To facilitate assembly of the jacket 12, the first sleeve 94 defines an insertion end 102 while the second sleeve includes a correspondingly sized flared out receptacle portion 104. When the two sleeves 94, 96 are mated, the end 102 is telescopically received within the flared out receptacle portion 104 as shown in FIG. 13. The two sleeves 94, 96 are urged together until the end 102 engages one or both of the flanges 52 that form a part of the moisture release aperture 14, and/or bottoms out on the leading edge of the conical guide wall 108. Because the engagement of the two sleeves 94, 96 does not interrupt or close off the moisture release aperture 14, fluid disposed within the filter jacket 12 is still able to freely flow through the moisture release aperture 14 when two sleeves 94, 96 are joined.

The internal seal 18 is generally disposed inside the filter jacket 12 between the upstream end 28 and the downstream end 30. In a preferred embodiment, the internal seal 18 is circumferential and disposed closest to the upstream end 28 (FIG. 2). As depicted in FIG. 7, which illustrates a cross section of the filter jacket 12 taken about the internal seal 18, the internal seal is interposed between and preferably sealingly engages each of the filter jacket inner surface 22 and a filter media outer surface 72. One advantageous way to form the inner seal 18 is to dispense a continuous bead of sealing adhesive into the flared out receptacle portion 104, after the fluted filter media 16 has been installed and located in the second sleeve 96 (but without the first sleeve mounted).

The combination of the fluted filter media 16 and the second sleeve 96 provide for a continuous annular groove that provides a receptacle for receipt of the bead of sealing adhesive (which is somewhat viscous fluid in the uncured state). This bead of adhesive is sufficiently thick enough that it engages and fully seals against the entire circumference and perimeter of both the inner wall of the jacket 12 (and more specifically the flared out receptacle portion of the second sleeve 16), as well as outer surface of the fluted filter media pack 16. As a result, it forms the inner seal 18 once the adhesive dries and cures to prevent short-circuiting of unfiltered fluid from the upstream to the downstream end through the filter element.

While the two sleeves 94, 96 of the jacket 12 can be held together by a friction fit or other appropriate coupling, preferably the two sleeves 94, 96 are integrally bonded by the internal seal 18 together to form the jacket 12. Shortly after the continuous bead of sealing adhesive is dispensed into the groove (formed between second sleeve 96 and the fluted filter media 16), the first sleeve 94 is telescopically inserted into the second sleeve 96 and over the fluted filter media 16 such that it engages the adhesive to bond the sleeve components together. By pushing and pressurizing the adhesive into void areas, this construction also better ensures complete circumferential contact between the inner wall of the jacket to more reliably provide for the inner seal 18. The internal seal 18 is preferably formed from adhesive such as urethane or glue, but may comprise other suitable seal adhesive material to provide both for a sealing and bonding features. With this construction of the disclosed embodiment, a single bead of adhesive thus provides for two separate functions of preventing short-circuiting of fluid and also bonding components together.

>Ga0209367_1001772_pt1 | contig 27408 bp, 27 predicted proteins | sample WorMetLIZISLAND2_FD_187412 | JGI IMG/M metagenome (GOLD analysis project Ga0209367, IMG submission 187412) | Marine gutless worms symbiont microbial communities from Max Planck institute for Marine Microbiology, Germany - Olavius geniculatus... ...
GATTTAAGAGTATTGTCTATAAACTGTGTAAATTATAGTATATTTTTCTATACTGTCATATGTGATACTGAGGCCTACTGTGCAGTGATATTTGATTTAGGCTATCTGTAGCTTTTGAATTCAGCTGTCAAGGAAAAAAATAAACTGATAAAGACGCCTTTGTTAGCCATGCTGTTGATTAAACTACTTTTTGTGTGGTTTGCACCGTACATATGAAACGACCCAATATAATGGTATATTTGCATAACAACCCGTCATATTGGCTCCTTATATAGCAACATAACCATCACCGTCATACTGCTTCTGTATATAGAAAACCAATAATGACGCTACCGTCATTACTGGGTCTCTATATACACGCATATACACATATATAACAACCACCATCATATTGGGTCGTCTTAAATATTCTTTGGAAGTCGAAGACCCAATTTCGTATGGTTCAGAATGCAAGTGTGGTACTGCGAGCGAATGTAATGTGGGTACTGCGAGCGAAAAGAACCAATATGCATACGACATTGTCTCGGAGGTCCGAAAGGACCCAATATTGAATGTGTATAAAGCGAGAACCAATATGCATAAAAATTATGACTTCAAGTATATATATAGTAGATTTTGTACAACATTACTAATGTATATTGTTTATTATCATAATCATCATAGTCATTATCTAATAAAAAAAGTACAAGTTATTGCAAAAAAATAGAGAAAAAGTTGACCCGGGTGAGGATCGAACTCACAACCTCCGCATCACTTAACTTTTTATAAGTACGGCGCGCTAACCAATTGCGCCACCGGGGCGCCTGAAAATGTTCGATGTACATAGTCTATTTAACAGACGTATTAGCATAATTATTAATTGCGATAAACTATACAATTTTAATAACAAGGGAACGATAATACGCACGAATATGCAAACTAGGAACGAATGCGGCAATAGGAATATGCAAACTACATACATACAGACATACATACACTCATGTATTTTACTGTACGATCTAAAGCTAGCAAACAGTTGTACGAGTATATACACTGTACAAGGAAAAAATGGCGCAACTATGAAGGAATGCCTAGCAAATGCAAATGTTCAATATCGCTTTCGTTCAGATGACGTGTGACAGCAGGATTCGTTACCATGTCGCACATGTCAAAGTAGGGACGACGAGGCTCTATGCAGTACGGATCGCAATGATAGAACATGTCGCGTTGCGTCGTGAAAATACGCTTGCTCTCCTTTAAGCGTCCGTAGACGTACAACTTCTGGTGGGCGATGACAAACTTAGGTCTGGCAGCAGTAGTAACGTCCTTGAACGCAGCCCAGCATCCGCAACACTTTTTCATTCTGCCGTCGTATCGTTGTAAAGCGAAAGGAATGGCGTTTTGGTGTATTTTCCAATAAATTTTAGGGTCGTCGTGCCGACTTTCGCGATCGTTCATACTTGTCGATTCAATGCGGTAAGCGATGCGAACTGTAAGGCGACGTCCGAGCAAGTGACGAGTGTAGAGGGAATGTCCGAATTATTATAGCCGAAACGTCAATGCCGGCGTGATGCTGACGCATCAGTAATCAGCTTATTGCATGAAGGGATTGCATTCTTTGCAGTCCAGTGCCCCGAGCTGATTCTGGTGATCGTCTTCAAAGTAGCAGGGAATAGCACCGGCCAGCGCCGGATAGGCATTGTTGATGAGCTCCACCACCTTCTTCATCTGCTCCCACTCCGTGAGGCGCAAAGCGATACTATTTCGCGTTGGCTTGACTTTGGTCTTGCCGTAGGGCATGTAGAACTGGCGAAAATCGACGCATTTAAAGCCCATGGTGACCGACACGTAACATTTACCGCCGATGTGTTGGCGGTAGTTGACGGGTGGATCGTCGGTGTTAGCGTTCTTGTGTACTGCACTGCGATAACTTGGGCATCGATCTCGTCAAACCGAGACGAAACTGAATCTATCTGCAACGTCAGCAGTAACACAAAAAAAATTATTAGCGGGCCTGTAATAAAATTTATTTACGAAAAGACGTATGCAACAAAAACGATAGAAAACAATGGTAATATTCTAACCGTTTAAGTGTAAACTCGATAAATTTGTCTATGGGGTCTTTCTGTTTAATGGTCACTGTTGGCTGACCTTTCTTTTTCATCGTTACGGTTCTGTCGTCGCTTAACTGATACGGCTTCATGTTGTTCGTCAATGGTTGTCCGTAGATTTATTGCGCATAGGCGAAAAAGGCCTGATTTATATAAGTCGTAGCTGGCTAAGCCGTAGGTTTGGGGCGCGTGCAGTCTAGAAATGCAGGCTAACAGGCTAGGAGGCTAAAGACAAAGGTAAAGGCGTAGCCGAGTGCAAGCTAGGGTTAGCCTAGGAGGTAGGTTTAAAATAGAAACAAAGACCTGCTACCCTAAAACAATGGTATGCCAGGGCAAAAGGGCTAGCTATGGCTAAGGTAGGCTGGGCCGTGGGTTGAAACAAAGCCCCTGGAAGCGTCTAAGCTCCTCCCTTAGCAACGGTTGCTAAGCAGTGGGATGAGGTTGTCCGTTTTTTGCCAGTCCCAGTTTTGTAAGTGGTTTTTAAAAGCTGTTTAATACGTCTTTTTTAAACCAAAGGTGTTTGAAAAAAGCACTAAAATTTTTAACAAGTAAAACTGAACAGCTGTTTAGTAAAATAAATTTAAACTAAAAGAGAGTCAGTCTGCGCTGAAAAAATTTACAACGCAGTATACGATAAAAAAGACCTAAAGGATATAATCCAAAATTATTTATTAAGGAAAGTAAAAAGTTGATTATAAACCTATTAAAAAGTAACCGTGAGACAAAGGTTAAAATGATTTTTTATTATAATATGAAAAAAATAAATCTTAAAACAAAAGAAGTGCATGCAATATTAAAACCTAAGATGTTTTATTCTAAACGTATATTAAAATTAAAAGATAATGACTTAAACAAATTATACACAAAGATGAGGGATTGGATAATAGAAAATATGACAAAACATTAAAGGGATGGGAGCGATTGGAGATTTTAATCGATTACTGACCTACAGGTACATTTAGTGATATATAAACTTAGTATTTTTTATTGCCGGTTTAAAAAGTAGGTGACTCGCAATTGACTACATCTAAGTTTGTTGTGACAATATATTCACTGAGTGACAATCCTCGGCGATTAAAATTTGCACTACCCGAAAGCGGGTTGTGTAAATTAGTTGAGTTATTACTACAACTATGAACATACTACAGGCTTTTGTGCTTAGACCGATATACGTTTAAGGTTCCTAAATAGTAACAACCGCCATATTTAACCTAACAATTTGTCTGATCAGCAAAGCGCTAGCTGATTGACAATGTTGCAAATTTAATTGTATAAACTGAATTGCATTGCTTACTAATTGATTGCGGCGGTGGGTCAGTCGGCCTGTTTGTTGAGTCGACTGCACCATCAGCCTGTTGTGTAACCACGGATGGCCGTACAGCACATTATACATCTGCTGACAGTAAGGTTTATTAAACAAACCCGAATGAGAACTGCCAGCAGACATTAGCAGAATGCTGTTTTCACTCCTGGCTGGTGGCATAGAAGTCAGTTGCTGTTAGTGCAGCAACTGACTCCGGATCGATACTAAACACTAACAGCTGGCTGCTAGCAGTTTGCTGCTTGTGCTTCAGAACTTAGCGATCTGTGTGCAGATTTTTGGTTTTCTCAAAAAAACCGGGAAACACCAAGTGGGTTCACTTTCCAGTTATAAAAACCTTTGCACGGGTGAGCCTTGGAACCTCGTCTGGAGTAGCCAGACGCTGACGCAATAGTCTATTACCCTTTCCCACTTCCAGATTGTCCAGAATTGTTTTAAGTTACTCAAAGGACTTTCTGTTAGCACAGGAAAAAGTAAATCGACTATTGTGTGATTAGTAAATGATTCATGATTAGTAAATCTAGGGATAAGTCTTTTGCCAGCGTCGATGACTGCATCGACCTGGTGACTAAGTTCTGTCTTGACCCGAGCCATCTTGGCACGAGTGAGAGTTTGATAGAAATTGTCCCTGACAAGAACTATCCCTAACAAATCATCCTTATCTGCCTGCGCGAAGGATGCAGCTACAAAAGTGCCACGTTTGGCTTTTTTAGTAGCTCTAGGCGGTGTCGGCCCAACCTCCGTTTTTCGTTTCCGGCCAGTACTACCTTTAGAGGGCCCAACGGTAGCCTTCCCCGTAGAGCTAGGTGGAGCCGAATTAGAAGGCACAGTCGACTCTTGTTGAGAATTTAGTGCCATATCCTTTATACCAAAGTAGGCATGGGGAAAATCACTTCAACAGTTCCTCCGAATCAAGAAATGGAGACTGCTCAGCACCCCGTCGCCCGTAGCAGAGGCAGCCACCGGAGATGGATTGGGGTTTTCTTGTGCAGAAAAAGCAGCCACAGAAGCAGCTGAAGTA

The bead of adhesive is however not laid overly thick so as to prevent obstruction of the moisture release aperture 14. The moisture release aperture 14, which is highlighted in FIG. 4, is adapted to permit a fluid (e.g., water) to be expelled from within the filter element 10. As collectively illustrated in FIGS. 4 and 5, the moisture release aperture 14 is preferably covered and/or shrouded by an offset hood 50. The hood 50 may be integrally molded as a structure into the jacket 12, and preferably into the first sleeve 94. The offset hood 50 is generally spaced outwardly from the outer peripheral surface 24 of the jacket 12 by a pair of flanges 52 such that a cover 54 is positioned over the moisture release aperture 14. As such, the moisture release aperture 14 is protectively covered without restricting a flow of fluid therethrough. With the moisture release aperture 14 sheltered in this manner, the fluted filter media 16 within the filter element 10 (FIG. 1) is safe from punctures, tampering, and other damage while still leaving an open flow passage.

The type of filter media 16 installed in the jacket 12 may take different forms, and is preferably of the axial flow type (depth media, fluted media are often axial, and even pleated media can be arranged for axial flow). One of the preferred forms from the standpoint of providing a high filtering capacity is fluted filter media 16 as illustrated. The aforementioned patents illustrate that the methods and constructions of fluted filter media are well known. Therefore, details herein will be relatively limited as additional reference can be had to these prior patent publications for reference. The fluted filter media 16 preferably disposed within filter jacket 12 is illustrated in an uncoiled state in FIG. 6B. As shown, the fluted filter media 16 comprises a planar sheet 56 and a fluted sheet 58 of filter material intermittently bonded together and then coiled up. In a preferred embodiment, one or both of the planar sheet 56 and fluted sheet 58 are made of the same material and can comprise a natural material (e.g., cellulose filter paper) and/or a synthetic material. The fluted sheet 58 can be formed by corrugating or by forming close folds in a sheet filter paper so as to form alternating peaks and valleys.